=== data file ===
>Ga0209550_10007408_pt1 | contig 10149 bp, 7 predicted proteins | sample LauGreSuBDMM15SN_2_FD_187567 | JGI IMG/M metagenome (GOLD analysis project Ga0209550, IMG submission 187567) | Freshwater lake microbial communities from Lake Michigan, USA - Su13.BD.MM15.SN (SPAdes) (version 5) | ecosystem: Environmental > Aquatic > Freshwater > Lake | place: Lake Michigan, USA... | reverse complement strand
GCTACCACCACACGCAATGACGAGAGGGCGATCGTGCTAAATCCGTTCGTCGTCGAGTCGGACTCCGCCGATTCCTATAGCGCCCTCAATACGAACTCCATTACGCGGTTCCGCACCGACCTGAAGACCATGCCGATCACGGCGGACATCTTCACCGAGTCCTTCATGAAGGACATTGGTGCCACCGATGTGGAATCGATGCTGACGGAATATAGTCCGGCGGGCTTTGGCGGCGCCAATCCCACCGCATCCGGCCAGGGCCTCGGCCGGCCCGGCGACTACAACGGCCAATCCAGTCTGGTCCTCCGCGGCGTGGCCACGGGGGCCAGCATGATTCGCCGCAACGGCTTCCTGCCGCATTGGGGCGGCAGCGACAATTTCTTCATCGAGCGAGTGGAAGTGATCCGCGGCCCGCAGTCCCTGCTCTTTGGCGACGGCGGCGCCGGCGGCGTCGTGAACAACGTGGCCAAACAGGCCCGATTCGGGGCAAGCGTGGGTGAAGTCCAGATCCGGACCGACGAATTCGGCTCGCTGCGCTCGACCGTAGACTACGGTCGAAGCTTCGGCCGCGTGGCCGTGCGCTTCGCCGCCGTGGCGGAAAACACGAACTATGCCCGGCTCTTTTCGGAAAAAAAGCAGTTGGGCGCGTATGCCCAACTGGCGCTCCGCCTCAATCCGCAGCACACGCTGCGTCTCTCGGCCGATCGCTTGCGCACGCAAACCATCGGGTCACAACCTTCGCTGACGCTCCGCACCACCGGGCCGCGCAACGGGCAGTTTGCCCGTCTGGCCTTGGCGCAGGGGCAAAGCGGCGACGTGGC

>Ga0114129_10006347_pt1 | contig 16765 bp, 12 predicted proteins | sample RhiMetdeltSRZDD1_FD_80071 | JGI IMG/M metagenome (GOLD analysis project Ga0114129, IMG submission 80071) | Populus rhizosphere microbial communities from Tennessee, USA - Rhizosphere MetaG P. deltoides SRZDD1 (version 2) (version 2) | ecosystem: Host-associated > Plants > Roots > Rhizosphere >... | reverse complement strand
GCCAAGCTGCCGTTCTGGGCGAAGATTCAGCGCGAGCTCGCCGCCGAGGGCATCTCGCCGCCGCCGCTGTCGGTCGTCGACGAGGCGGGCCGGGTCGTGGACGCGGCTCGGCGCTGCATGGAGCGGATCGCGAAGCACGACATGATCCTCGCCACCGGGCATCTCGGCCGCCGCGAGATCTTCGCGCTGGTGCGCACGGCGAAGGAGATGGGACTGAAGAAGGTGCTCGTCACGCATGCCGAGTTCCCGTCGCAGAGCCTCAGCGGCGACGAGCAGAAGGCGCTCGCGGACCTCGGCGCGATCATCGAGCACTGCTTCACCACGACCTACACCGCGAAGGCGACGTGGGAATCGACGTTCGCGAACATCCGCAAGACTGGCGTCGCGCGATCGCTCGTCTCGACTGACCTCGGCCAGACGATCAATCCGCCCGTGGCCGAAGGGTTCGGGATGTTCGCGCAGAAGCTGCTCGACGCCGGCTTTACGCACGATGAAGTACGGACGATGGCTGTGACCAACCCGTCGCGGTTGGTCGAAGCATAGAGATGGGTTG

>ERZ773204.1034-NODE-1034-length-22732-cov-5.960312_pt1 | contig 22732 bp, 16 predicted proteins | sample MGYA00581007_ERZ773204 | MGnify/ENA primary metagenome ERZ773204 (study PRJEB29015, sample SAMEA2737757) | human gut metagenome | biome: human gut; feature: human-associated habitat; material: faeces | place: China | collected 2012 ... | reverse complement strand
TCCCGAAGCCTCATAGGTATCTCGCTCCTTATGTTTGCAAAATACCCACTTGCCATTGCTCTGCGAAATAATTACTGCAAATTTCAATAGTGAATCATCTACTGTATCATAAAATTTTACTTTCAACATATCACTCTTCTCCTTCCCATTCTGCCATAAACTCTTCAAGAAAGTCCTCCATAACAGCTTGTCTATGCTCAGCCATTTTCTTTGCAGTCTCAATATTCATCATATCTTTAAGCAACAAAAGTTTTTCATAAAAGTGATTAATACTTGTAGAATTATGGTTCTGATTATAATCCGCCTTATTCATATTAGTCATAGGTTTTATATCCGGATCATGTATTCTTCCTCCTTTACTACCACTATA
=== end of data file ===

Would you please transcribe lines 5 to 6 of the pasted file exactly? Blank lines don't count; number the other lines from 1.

>ERZ773204.1034-NODE-1034-length-22732-cov-5.960312_pt1 | contig 22732 bp, 16 predicted proteins | sample MGYA00581007_ERZ773204 | MGnify/ENA primary metagenome ERZ773204 (study PRJEB29015, sample SAMEA2737757) | human gut metagenome | biome: human gut; feature: human-associated habitat; material: faeces | place: China | collected 2012 ... | reverse complement strand
TCCCGAAGCCTCATAGGTATCTCGCTCCTTATGTTTGCAAAATACCCACTTGCCATTGCTCTGCGAAATAATTACTGCAAATTTCAATAGTGAATCATCTACTGTATCATAAAATTTTACTTTCAACATATCACTCTTCTCCTTCCCATTCTGCCATAAACTCTTCAAGAAAGTCCTCCATAACAGCTTGTCTATGCTCAGCCATTTTCTTTGCAGTCTCAATATTCATCATATCTTTAAGCAACAAAAGTTTTTCATAAAAGTGATTAATACTTGTAGAATTATGGTTCTGATTATAATCCGCCTTATTCATATTAGTCATAGGTTTTATATCCGGATCATGTATTCTTCCTCCTTTACTACCACTATA